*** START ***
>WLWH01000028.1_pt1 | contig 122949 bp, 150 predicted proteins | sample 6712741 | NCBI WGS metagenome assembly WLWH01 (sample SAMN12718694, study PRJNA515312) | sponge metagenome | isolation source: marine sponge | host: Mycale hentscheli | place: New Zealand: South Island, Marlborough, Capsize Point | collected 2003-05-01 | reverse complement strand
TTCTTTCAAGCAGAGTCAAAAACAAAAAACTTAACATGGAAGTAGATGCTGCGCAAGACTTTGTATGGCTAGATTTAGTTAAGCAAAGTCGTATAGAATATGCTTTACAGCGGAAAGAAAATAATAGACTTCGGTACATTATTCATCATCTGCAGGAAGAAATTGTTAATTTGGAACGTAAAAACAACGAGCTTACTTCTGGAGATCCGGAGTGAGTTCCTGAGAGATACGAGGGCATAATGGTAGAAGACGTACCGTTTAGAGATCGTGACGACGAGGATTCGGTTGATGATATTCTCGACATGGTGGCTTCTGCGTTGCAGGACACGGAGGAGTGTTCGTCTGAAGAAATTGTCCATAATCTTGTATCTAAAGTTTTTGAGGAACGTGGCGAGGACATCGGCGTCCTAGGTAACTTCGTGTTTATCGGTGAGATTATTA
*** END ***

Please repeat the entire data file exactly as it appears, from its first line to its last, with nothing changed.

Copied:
>WLWH01000028.1_pt1 | contig 122949 bp, 150 predicted proteins | sample 6712741 | NCBI WGS metagenome assembly WLWH01 (sample SAMN12718694, study PRJNA515312) | sponge metagenome | isolation source: marine sponge | host: Mycale hentscheli | place: New Zealand: South Island, Marlborough, Capsize Point | collected 2003-05-01 | reverse complement strand
TTCTTTCAAGCAGAGTCAAAAACAAAAAACTTAACATGGAAGTAGATGCTGCGCAAGACTTTGTATGGCTAGATTTAGTTAAGCAAAGTCGTATAGAATATGCTTTACAGCGGAAAGAAAATAATAGACTTCGGTACATTATTCATCATCTGCAGGAAGAAATTGTTAATTTGGAACGTAAAAACAACGAGCTTACTTCTGGAGATCCGGAGTGAGTTCCTGAGAGATACGAGGGCATAATGGTAGAAGACGTACCGTTTAGAGATCGTGACGACGAGGATTCGGTTGATGATATTCTCGACATGGTGGCTTCTGCGTTGCAGGACACGGAGGAGTGTTCGTCTGAAGAAATTGTCCATAATCTTGTATCTAAAGTTTTTGAGGAACGTGGCGAGGACATCGGCGTCCTAGGTAACTTCGTGTTTATCGGTGAGATTATTA